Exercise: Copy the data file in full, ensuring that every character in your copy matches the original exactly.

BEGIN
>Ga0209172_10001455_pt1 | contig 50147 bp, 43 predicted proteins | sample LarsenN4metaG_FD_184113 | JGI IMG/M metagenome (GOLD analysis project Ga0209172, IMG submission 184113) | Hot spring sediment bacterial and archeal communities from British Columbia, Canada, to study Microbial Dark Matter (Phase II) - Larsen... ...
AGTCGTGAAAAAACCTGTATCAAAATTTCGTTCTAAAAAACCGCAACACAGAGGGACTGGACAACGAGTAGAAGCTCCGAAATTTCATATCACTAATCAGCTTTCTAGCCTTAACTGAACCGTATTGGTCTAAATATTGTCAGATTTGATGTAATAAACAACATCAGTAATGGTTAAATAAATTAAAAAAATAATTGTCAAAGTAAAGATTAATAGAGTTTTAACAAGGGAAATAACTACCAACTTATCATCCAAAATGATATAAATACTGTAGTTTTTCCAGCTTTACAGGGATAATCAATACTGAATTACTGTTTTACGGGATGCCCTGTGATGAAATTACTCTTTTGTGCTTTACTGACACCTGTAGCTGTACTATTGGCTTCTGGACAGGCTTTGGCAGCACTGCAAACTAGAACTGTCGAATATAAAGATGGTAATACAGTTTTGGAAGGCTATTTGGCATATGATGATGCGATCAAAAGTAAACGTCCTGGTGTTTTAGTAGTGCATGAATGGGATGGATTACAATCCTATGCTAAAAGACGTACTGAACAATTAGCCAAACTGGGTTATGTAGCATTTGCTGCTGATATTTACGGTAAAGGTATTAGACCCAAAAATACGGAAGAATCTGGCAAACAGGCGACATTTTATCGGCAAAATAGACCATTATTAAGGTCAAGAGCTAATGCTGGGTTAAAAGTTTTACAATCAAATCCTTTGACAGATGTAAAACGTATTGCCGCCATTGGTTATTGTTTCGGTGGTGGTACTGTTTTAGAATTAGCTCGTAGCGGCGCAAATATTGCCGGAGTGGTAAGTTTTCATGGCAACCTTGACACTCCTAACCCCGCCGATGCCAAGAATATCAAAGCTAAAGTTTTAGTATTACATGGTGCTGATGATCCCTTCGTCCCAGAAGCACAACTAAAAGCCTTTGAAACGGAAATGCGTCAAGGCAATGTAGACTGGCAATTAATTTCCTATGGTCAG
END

>Ga0209172_10001455_pt1 | contig 50147 bp, 43 predicted proteins | sample LarsenN4metaG_FD_184113 | JGI IMG/M metagenome (GOLD analysis project Ga0209172, IMG submission 184113) | Hot spring sediment bacterial and archeal communities from British Columbia, Canada, to study Microbial Dark Matter (Phase II) - Larsen... ...
AGTCGTGAAAAAACCTGTATCAAAATTTCGTTCTAAAAAACCGCAACACAGAGGGACTGGACAACGAGTAGAAGCTCCGAAATTTCATATCACTAATCAGCTTTCTAGCCTTAACTGAACCGTATTGGTCTAAATATTGTCAGATTTGATGTAATAAACAACATCAGTAATGGTTAAATAAATTAAAAAAATAATTGTCAAAGTAAAGATTAATAGAGTTTTAACAAGGGAAATAACTACCAACTTATCATCCAAAATGATATAAATACTGTAGTTTTTCCAGCTTTACAGGGATAATCAATACTGAATTACTGTTTTACGGGATGCCCTGTGATGAAATTACTCTTTTGTGCTTTACTGACACCTGTAGCTGTACTATTGGCTTCTGGACAGGCTTTGGCAGCACTGCAAACTAGAACTGTCGAATATAAAGATGGTAATACAGTTTTGGAAGGCTATTTGGCATATGATGATGCGATCAAAAGTAAACGTCCTGGTGTTTTAGTAGTGCATGAATGGGATGGATTACAATCCTATGCTAAAAGACGTACTGAACAATTAGCCAAACTGGGTTATGTAGCATTTGCTGCTGATATTTACGGTAAAGGTATTAGACCCAAAAATACGGAAGAATCTGGCAAACAGGCGACATTTTATCGGCAAAATAGACCATTATTAAGGTCAAGAGCTAATGCTGGGTTAAAAGTTTTACAATCAAATCCTTTGACAGATGTAAAACGTATTGCCGCCATTGGTTATTGTTTCGGTGGTGGTACTGTTTTAGAATTAGCTCGTAGCGGCGCAAATATTGCCGGAGTGGTAAGTTTTCATGGCAACCTTGACACTCCTAACCCCGCCGATGCCAAGAATATCAAAGCTAAAGTTTTAGTATTACATGGTGCTGATGATCCCTTCGTCCCAGAAGCACAACTAAAAGCCTTTGAAACGGAAATGCGTCAAGGCAATGTAGACTGGCAATTAATTTCCTATGGTCAG